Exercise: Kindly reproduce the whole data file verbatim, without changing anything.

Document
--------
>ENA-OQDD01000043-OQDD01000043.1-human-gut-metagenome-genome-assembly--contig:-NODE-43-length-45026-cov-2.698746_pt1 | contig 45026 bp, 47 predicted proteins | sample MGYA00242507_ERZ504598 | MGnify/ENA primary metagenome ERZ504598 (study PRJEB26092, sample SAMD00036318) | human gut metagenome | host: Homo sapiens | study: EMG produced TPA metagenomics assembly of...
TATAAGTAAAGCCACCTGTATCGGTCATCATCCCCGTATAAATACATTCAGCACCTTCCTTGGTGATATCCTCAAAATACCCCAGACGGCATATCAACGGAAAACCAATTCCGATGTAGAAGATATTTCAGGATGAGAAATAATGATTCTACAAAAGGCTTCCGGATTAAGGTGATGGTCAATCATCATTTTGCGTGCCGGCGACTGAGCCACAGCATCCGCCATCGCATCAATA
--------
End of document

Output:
>ENA-OQDD01000043-OQDD01000043.1-human-gut-metagenome-genome-assembly--contig:-NODE-43-length-45026-cov-2.698746_pt1 | contig 45026 bp, 47 predicted proteins | sample MGYA00242507_ERZ504598 | MGnify/ENA primary metagenome ERZ504598 (study PRJEB26092, sample SAMD00036318) | human gut metagenome | host: Homo sapiens | study: EMG produced TPA metagenomics assembly of...
TATAAGTAAAGCCACCTGTATCGGTCATCATCCCCGTATAAATACATTCAGCACCTTCCTTGGTGATATCCTCAAAATACCCCAGACGGCATATCAACGGAAAACCAATTCCGATGTAGAAGATATTTCAGGATGAGAAATAATGATTCTACAAAAGGCTTCCGGATTAAGGTGATGGTCAATCATCATTTTGCGTGCCGGCGACTGAGCCACAGCATCCGCCATCGCATCAATA